In the Name of the Family (2017): Sarah Dunant

★★★★

A Novel of Machiavelli and the Borgias

This is the long-awaited sequel to Sarah Dunant’s wonderful Blood and Beauty, which takes up the story of the Borgias once again in the final years of their dominance in Italy. At the beginning of 1502, it seems that nothing can stand in the way of the family’s influence, which creeps its way across Italy, subduing its rivals with a blend of charm and violence. Charm comes courtesy of Pope Alexander VI’s lovely daughter Lucrezia, who is making her way cross-country to be married to her third husband, Alfonso d’Este of Ferrara, and using her journey as a way to captivate the Papal States with her elegance, grace and sweetness. Violence, predictably, sits in the hands of her dangerous brother Cesare who prowls around the borders of their state, ears pricked for dissent or weakness. And, while this remarkable family strengthens their grip on Italy, a young diplomat in the Florentine Second Chancery follows their progress with quiet admiration.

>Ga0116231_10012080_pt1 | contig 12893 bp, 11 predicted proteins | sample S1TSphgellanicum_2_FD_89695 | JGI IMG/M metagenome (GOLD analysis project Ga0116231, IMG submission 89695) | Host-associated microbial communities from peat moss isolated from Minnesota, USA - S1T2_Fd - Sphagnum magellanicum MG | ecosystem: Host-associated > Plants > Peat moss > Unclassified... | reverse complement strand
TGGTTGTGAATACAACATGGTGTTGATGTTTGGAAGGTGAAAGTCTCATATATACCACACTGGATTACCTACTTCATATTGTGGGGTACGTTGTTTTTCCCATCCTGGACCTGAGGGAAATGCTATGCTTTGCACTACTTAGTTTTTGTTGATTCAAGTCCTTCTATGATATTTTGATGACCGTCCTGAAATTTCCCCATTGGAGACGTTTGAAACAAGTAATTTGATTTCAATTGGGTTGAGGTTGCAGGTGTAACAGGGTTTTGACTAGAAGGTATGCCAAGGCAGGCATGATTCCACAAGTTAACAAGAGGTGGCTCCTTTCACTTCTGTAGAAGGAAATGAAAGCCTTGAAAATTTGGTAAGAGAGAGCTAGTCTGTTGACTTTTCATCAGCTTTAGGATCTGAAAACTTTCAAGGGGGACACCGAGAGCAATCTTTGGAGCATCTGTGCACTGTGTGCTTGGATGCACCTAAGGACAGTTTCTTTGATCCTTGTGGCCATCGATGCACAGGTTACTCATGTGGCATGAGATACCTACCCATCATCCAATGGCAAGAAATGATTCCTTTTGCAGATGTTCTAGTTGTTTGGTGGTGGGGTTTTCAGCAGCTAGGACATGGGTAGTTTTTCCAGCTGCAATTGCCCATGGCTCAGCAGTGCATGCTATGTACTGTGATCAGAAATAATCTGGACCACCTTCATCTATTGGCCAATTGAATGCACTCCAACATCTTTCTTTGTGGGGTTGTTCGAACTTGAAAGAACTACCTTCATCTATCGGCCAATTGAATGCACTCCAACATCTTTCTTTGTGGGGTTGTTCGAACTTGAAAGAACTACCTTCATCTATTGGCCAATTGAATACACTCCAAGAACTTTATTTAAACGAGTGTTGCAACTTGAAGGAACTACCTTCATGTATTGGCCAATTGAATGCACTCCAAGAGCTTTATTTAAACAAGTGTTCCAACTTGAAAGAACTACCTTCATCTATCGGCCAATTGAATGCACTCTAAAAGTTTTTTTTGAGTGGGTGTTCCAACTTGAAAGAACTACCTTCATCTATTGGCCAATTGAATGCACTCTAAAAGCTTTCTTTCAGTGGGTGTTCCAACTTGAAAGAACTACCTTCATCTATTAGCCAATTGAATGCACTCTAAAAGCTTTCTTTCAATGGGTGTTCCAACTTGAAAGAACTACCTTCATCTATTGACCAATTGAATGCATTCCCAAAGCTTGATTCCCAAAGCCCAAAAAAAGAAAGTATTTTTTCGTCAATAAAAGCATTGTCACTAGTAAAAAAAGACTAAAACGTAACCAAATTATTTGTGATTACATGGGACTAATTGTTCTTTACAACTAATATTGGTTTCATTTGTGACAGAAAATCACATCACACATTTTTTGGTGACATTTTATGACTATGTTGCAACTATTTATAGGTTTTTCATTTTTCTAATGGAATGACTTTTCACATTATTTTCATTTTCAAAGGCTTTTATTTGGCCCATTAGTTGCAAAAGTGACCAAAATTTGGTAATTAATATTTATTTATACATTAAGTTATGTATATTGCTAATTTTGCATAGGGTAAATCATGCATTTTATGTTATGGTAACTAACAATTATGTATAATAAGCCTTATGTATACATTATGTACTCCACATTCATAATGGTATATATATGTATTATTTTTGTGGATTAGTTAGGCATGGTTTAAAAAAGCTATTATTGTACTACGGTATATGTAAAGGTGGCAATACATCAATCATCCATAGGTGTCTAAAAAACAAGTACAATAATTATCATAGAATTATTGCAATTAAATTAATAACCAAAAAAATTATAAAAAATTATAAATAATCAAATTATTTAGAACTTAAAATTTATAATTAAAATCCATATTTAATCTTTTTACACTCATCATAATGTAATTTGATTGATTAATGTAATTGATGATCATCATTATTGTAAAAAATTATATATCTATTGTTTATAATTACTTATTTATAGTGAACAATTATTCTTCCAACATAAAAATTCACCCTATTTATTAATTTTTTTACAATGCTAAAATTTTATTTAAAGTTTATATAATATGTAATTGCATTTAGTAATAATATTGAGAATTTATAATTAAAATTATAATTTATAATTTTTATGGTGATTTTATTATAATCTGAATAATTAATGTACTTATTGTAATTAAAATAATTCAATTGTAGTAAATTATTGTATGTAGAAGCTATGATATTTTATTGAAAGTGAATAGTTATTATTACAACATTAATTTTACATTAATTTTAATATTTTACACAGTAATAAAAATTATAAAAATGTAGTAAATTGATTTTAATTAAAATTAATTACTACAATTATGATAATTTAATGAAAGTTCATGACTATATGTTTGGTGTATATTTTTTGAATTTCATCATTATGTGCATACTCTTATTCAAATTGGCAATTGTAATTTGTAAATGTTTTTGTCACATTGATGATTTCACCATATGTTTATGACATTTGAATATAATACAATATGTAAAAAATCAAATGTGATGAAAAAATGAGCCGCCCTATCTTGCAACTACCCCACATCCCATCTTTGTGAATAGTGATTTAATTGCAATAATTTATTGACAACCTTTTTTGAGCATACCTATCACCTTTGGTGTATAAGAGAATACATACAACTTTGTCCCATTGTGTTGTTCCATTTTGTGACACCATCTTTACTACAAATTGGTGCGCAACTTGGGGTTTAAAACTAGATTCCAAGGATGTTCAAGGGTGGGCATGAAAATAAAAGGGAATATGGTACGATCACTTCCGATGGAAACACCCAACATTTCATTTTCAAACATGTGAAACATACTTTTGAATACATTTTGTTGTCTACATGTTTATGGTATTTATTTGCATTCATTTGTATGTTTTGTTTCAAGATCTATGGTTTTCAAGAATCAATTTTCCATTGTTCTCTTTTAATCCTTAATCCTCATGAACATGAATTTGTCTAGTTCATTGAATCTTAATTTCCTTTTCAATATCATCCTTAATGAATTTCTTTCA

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Blood & Beauty: Sarah Dunant

★★★★½

In 1492 the Spaniard Rodrigo Borgia is elevated to the papacy as Pope Alexander VI. It’s an appointment based less on piety than political shrewdness. Generous to his friends and flexible in his scruples, Alexander may not be the pope that Rome wants, but he is the one that it deserves. After all, Renaissance Rome is a seething, ambitious, dangerous city where life is merely a poor shadow of its ancient vanished grandeur. There are as many courtesans as clerics; anything can be had at the right price; and a man can be made to disappear between dusk of one day and dawn of the next. If the Tiber keeps its secrets, he might never be seen again.

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